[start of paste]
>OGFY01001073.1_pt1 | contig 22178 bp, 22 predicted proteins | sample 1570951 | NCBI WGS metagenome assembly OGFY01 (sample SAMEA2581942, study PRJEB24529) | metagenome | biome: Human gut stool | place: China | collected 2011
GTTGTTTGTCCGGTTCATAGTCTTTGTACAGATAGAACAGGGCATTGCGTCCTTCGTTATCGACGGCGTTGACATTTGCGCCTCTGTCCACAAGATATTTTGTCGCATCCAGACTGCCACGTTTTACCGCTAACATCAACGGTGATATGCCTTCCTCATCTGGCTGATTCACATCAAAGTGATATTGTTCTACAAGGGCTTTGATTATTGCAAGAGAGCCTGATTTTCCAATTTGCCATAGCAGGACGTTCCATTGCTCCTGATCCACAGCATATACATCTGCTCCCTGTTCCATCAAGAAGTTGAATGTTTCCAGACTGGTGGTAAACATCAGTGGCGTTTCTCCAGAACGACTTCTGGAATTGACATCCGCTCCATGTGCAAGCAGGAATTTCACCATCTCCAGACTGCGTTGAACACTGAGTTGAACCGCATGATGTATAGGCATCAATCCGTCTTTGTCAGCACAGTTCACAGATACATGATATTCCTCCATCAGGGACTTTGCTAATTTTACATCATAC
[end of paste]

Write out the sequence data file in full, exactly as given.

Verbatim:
>OGFY01001073.1_pt1 | contig 22178 bp, 22 predicted proteins | sample 1570951 | NCBI WGS metagenome assembly OGFY01 (sample SAMEA2581942, study PRJEB24529) | metagenome | biome: Human gut stool | place: China | collected 2011
GTTGTTTGTCCGGTTCATAGTCTTTGTACAGATAGAACAGGGCATTGCGTCCTTCGTTATCGACGGCGTTGACATTTGCGCCTCTGTCCACAAGATATTTTGTCGCATCCAGACTGCCACGTTTTACCGCTAACATCAACGGTGATATGCCTTCCTCATCTGGCTGATTCACATCAAAGTGATATTGTTCTACAAGGGCTTTGATTATTGCAAGAGAGCCTGATTTTCCAATTTGCCATAGCAGGACGTTCCATTGCTCCTGATCCACAGCATATACATCTGCTCCCTGTTCCATCAAGAAGTTGAATGTTTCCAGACTGGTGGTAAACATCAGTGGCGTTTCTCCAGAACGACTTCTGGAATTGACATCCGCTCCATGTGCAAGCAGGAATTTCACCATCTCCAGACTGCGTTGAACACTGAGTTGAACCGCATGATGTATAGGCATCAATCCGTCTTTGTCAGCACAGTTCACAGATACATGATATTCCTCCATCAGGGACTTTGCTAATTTTACATCATAC